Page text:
In a world where the far right are seeing a resurgence, Brexit is going full steam ahead, and Trump hasn’t been impeached yet, it can be hard to keep your head up – even more so when you’re a minority. There’s only so many think pieces you can read, jokes you can make, daydreams about going back in time and stopping all of these shenanigans you can have. Pop culture has long been touted as a source of soft power – a more persuasive means of change and diplomacy. But let’s be realistic here: even with all of the changes and improvements in diversity and representation, there are still mistakes being made (looking at you, Ghost in the Shell), and these things take time. Seeing a non-white character on TV won’t stop racists overnight and that’s just how things are. The struggle will go on, in one way or another.
Speaking for myself as a British-Asian, Muslim woman, I’m used to taking what I can get. I grew up and still live in a majority white area, where the only other brown people were my relatives or family friends. Pop culture reflected that. Seeing another brown person on TV was, and still is at times, a novelty. Even the ones that do appear are subject to scrutiny and rightly so. Discussing the BBC sitcom Citizen Khan often sparks debate, from those who think it is brilliant and accurate, to those who don’t have time for it. Four Lions is one of my favourite films, but it’s still about terrorists, even if the film itself takes a different approach to Homeland. A recent ‘Real Housewives of ISIS’ sketch from a BBC show left a bad taste in my mouth, as it felt more like a punch down than satire. What is the point of more representation if people like me are characterized negatively, if the only roles that people from my background can get are unnamed taxi drivers or terrorists or brainwashed brides? It increasingly feels like the golden age of British Asian representation is far behind us, both Muslim and non-Muslim. It’s something that is being called out, yet nothing seems to be changing, and the same discussions are being held. It’s not like we’re asking for anything radical – just for the chance to be represented as nuanced, ordinary human beings.
That brings me onto Aziz Ansari and the ‘Religion’ episode from Season 2 of Master of None. Like his character Dev, Aziz comes from a Muslim background but consumes pork, drinks, and otherwise doesn’t fit the mould of what a “good Muslim” is. Without spoiling the episode, I can tell you that he nailed it – from judgmental relatives to self doubt and not wanting to disappoint your parents. With regards to religion, I’d say that myself and Aziz are pretty different. I fast, I pray when I can, and I’d categorize myself as relatively religious. I don’t speak that often on it, due to my belief that my relationship with my creator is no one else’s business and my unwillingness to get into it with trolls who think they can tell me more about my faith. But to see my religion depicted without the usual doom and gloom and demonisation was refreshing.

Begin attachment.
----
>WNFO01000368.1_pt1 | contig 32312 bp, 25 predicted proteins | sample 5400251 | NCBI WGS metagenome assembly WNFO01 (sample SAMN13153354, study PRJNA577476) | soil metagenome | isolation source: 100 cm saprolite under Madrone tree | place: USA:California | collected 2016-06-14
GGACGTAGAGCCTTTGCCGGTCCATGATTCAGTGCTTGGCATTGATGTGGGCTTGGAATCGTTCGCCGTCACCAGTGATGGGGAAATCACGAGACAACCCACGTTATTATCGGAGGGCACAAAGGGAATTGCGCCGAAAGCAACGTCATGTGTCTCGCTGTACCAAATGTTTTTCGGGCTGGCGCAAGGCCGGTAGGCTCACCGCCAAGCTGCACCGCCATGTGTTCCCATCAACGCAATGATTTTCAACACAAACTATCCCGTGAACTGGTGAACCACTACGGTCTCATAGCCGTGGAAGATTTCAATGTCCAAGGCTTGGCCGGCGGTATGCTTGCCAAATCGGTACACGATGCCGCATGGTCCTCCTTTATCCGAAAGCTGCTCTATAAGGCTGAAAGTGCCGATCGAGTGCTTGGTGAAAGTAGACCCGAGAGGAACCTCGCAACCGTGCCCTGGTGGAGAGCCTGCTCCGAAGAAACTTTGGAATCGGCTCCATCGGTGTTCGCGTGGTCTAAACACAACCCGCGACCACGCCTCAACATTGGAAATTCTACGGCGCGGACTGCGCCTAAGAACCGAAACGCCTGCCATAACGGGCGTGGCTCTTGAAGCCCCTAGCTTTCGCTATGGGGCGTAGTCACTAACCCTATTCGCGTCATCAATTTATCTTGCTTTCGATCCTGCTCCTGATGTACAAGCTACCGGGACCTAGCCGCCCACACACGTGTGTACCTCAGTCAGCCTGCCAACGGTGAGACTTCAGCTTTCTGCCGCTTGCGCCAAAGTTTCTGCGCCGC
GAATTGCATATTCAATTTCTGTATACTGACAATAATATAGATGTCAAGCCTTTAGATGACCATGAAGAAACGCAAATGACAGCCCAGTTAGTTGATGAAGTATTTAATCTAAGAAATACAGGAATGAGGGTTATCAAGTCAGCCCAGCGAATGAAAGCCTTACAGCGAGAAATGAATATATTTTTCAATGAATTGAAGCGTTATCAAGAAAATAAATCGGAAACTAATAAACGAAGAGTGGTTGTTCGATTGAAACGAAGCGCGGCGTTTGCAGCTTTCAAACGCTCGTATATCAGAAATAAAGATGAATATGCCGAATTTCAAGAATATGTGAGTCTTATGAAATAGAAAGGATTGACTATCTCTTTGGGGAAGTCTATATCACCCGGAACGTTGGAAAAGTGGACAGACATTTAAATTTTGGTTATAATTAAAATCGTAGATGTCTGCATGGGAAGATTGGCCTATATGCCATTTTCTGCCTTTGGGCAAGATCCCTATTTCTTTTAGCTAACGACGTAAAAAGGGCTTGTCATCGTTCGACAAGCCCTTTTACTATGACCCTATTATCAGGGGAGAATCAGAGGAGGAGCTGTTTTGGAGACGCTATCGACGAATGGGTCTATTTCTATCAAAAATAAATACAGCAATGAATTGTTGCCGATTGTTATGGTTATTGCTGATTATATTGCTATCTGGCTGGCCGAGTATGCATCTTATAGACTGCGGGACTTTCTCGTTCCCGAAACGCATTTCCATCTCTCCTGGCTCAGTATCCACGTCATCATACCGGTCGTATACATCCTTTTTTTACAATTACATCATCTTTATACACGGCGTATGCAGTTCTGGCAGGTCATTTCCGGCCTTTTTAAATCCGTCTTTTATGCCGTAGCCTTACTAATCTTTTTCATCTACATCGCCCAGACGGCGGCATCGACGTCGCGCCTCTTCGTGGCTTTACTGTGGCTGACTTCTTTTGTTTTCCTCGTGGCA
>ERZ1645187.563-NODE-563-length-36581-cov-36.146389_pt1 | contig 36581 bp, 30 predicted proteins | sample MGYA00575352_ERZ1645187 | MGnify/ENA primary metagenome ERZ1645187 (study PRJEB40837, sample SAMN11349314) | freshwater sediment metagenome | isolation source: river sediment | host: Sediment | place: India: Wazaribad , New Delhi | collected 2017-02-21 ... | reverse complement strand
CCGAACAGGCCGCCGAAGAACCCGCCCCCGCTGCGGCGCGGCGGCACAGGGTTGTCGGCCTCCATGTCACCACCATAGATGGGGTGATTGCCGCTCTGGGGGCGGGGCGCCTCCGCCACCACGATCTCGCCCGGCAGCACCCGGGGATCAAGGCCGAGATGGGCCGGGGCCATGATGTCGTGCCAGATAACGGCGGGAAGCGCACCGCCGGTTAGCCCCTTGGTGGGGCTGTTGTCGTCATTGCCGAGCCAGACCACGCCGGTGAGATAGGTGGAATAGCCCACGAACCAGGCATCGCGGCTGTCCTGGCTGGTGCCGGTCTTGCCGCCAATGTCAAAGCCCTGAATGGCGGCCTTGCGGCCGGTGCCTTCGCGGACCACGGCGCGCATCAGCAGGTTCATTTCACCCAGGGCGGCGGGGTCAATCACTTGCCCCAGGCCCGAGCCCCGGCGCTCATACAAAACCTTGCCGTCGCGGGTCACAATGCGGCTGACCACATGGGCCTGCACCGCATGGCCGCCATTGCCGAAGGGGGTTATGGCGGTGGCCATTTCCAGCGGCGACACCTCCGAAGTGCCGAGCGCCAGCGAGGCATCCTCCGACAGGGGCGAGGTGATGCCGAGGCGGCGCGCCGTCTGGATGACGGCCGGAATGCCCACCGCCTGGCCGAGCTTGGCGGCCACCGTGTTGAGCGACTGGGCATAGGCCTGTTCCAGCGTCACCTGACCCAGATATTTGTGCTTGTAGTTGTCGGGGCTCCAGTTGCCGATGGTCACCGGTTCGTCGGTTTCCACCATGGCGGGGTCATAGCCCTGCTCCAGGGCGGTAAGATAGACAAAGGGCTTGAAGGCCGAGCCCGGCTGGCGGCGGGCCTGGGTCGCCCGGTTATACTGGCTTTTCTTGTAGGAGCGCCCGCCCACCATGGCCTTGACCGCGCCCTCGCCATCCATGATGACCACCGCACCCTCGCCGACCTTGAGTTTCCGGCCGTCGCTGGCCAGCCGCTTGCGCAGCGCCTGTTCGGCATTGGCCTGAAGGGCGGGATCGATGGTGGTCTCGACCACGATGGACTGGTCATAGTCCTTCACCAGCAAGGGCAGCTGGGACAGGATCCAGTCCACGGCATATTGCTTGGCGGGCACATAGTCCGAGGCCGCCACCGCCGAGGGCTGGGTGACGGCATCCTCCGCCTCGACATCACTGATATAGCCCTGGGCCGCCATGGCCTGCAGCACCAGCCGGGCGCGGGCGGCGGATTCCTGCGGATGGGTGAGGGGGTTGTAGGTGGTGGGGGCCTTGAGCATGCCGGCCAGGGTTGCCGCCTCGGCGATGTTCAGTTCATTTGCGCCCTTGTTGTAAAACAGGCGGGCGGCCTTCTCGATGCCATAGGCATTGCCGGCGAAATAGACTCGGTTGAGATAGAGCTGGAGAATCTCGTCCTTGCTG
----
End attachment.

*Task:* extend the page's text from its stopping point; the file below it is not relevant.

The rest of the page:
It probably says a lot about how extreme things have become that having Dev reflect on his background without trashing it was a welcome change. We’ve all been there, when someone says “oh you’re a cool _____, not like those other ones,” and it’s easy to internalise that. I’ve gone through times where I’ve resented things about myself – the colour of my skin, my funny name, and the stereotypes I’ve been lumped in with. Through growing older and widening my world view, I’ve slowly learned to accept those things. The girl who wanted the ground to swallow her up whole when the teacher butchered her name is now an adult who is more confident about correcting people’s pronunciation. Colourism is a major issue in the Asian community, and I’m still unpacking the different forms it can come in and how I react to that. And with regards to the portrayal of people like me, I’m still figuring that out through amplifying opportunities for people of colour and trying to get back into writing. I was nervous when I saw the episode title, but any fears I had were quickly put to rest as the episode went on. I cannot even explain the impact that seeing a more positive portrayal of my faith than I’m used to has had. It even gives me hope that one day we can reach the mythical Stage Three that Riz Ahmed describes in his essay for The Good Immigrant.
The first season of Master of None was brilliant in itself. The second season is shaping up to be a whole new level, and I am not exaggerating when I say that it was this episode that was the personal turning point for me. ‘Parents’ and ‘Indians on TV’ from Season 1 resonated with me for different reasons, though ‘Religion’ really brought it home. The episode itself is only 21 minutes long, but I was enthralled the entire way and needed a moment to process it afterwards. The story’s progression, the appearances from Aziz’s real life parents (give Shoukath Ansari an award already!), and powerful final 5 minutes are all elements that will stay with me as I watch the rest of Season 2.
So this is what I say: here’s to different perspectives. To writing characters without burdening them with stereotypes and expectations. To becoming comfortable with who you are. To representation doing its job.